How fast does it take to create a magnetic field in a solenoid?

If a solenoid/electromagnet has current flowing, it creates a magnetic field. Electricity is very very fast, I believe close to the speed of light?

So, when power is given to a solenoid with $n$ turns, how fast is the magnetic field created? Similarly the same question, but for the case of a wire.

Electromagnetic fields propagate at the speed of light, however in a real circuit the rate at which the electromagntic field grows is controlled by the inductance of the solenoid.

You probably know that a changing magnetic field through a conductor creates a current - this is after all the way all our electricity is generated. When you apply a voltage to a solenoid the magnetic field starts growing, but the growing magnetic field through the solenoid creates a back EMF that opposes the applied voltage. The end result is that the formula for the current in the coil is:

$$\frac{dI}{dt} = \frac{V}{L}$$

integrating and assuming $I = 0$ when $t = 0$ gives:

$$I = \frac{V}{L} t$$

where $L$ is the inductance of the coil. The magnetic field is proportional to the current so we get:

$$B \propto \frac{V}{L} t$$

So the rate of increase of the field is determined by the applied voltage and the inductance of the solenoid. The value of $V/L$ gives you an idea of the timescale. It's not unusual to have inductances of $1$ H, so with a $10$ V supply the timescale can be as long as a tenth of a second.

Note that in this case the current keeps growing continually, but that's because we've assumed the coil has no resistance. Real coils have a resistance $R$, and the current plateaus as it approaches the steady state of $V/R$.

You ask about a straight wire: even a straight wire has an inductance. According to this inductance calculator a 10 cm length of copper wire has an inductance of about $10^{-7}$H, so if you apply $10$ V to the wire the value of $V/L \approx 10^8$. This is around the speed at which electrical signals in copper wire propagate (i.e. a few tenths of $c$) so in this case the field will be limited partly by the inductance and partly by the rate the signals propagate through the wire.

Response to comment:

To calculate the field for a real solenoid you need to take into account the resistance of the solenoid, so the circuit would look like: Where I've shown the internal resistance of the solenoid as a resistor in series with a pure inductor. The inductance of the solenoid is $L$ and the internal resistance is $R$.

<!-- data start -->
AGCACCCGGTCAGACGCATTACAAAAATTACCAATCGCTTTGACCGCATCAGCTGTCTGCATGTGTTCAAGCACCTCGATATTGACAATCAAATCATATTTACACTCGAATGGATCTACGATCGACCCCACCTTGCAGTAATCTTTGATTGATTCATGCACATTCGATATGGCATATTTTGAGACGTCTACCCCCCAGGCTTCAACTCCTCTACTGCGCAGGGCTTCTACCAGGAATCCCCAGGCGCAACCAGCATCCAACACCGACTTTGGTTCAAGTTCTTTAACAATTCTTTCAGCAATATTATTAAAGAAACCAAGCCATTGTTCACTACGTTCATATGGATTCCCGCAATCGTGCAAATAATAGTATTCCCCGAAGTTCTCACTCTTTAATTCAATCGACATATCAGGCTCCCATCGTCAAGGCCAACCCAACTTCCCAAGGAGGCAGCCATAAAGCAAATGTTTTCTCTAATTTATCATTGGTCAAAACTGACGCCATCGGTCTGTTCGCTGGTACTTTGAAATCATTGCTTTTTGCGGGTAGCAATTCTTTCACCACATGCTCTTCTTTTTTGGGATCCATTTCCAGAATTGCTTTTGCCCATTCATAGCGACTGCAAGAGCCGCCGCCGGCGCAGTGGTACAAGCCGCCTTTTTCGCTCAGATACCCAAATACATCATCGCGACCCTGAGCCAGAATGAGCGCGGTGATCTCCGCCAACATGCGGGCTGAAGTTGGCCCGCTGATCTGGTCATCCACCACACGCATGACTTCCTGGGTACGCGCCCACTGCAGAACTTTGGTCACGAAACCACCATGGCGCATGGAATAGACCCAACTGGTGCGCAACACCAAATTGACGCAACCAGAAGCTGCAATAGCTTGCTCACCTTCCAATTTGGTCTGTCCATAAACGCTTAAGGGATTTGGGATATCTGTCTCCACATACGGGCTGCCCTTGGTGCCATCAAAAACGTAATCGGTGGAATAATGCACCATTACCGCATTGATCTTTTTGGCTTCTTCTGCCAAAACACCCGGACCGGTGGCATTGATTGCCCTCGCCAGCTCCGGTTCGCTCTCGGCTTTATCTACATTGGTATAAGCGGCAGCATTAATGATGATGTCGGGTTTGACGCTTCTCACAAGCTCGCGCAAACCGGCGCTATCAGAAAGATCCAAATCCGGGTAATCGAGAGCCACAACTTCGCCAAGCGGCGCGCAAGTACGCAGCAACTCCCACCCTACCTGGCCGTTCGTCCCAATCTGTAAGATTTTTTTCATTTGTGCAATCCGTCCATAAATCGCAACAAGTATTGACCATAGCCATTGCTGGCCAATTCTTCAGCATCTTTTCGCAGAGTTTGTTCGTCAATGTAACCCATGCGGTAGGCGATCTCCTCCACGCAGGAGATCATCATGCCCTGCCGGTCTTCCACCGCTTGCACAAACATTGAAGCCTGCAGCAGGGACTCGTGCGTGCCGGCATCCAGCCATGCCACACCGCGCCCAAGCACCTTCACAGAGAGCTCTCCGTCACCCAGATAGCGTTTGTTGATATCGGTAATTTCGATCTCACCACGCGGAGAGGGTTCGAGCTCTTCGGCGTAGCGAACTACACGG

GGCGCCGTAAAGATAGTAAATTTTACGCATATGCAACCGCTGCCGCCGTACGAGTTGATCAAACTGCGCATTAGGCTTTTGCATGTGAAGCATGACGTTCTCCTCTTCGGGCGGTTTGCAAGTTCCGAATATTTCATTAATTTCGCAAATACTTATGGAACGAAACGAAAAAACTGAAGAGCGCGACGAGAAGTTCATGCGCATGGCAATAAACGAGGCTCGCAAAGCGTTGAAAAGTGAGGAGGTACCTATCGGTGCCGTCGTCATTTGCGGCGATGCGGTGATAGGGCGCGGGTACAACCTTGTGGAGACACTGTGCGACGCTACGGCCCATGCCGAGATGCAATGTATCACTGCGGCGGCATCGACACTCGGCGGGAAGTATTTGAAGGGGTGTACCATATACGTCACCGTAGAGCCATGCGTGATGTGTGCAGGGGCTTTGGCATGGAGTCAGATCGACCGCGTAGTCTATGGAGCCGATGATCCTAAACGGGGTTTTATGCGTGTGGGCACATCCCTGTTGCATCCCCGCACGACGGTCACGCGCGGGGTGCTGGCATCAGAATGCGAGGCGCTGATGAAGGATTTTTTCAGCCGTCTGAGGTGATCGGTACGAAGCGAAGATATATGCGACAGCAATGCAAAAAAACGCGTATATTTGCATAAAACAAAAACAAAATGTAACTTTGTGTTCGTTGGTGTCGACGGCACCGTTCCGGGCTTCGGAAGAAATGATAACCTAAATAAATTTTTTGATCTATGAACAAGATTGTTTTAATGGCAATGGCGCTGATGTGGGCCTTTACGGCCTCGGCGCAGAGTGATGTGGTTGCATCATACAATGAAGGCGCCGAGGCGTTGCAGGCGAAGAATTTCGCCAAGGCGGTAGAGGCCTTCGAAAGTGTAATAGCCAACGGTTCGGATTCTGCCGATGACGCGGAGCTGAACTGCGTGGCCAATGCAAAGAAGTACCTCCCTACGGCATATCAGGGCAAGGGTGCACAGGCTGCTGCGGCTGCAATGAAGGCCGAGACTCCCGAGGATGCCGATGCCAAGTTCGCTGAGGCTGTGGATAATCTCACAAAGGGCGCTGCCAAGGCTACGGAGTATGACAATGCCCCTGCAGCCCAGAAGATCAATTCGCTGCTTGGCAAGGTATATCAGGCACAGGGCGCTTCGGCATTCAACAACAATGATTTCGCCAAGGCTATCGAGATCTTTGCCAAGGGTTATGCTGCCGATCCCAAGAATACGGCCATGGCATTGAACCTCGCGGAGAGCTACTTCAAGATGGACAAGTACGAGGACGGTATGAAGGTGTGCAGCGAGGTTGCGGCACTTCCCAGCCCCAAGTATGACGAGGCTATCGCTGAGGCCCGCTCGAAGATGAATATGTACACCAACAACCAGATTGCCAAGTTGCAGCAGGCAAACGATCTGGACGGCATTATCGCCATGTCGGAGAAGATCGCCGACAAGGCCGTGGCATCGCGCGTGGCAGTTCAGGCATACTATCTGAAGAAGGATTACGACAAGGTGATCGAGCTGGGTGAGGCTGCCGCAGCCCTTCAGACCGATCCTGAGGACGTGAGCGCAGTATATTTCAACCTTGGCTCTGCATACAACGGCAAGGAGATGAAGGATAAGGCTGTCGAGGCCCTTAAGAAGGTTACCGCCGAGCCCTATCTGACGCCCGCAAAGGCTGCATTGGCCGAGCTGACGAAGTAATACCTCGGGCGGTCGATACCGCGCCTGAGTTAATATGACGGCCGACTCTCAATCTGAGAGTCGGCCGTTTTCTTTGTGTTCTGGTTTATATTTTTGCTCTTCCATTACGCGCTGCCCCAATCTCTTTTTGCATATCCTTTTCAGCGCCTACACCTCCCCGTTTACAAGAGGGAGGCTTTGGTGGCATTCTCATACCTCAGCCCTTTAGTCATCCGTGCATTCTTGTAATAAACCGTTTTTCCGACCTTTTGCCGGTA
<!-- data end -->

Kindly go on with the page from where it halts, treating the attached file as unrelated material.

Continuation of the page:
If you turn on a voltage $V_0$ at time $t = 0$, then the current as a function of time is given by:

$$I = \frac{V_0}{R} \left( 1 - \exp (-t \tfrac{R}{L}) \right)$$

If we consider a simple solenoid then the flux density is related to the inductance by:

$$B = \frac{I}{nA} = \frac{V_0}{RnA} \left( 1 - \exp (-t \tfrac{R}{L}) \right)$$

where $n$ is the number of turns per unit length and $A$ is the area of the coil. This equation allows you to feed in your inductance and internal resistance and calculate how the flux density changes with time.

• Cool :-) Though it's possible the magnet's control circuit is slowly ramping up the power. It may not just be the inductance of the coil. – John Rennie Apr 2 '14 at 14:21
• Well, the thing is I'm trying to use your method to calculate the time manually. Sorry deleted my comment by mistake. – Pupil Apr 2 '14 at 14:23
• Hows is it that L = 1 H and V = 10 , is 0.1 Seconds? Im confused a bit. – Pupil Apr 2 '14 at 14:24
• $B \propto Vt/L$, so if $V = 10$ and $L = 1$, $B \propto 10t$ and the field increases at ten times the rate time does. The time constant really comes from the solution to the equation when resistance is present, in which case $B$ tends to its maximum value exponentially. – John Rennie Apr 2 '14 at 14:28
• John, for the case of current flowing in a conductor its much faster than creating the magnetic field correct? Let assume, a conductor(any size,shape,etc...) has 10(or... 100,1000,10000) Amps flowing within, it's much quicker than the magnetic field being induced due to the self inductance and the time needed for it to stabilize. – Pupil Apr 13 '14 at 19:22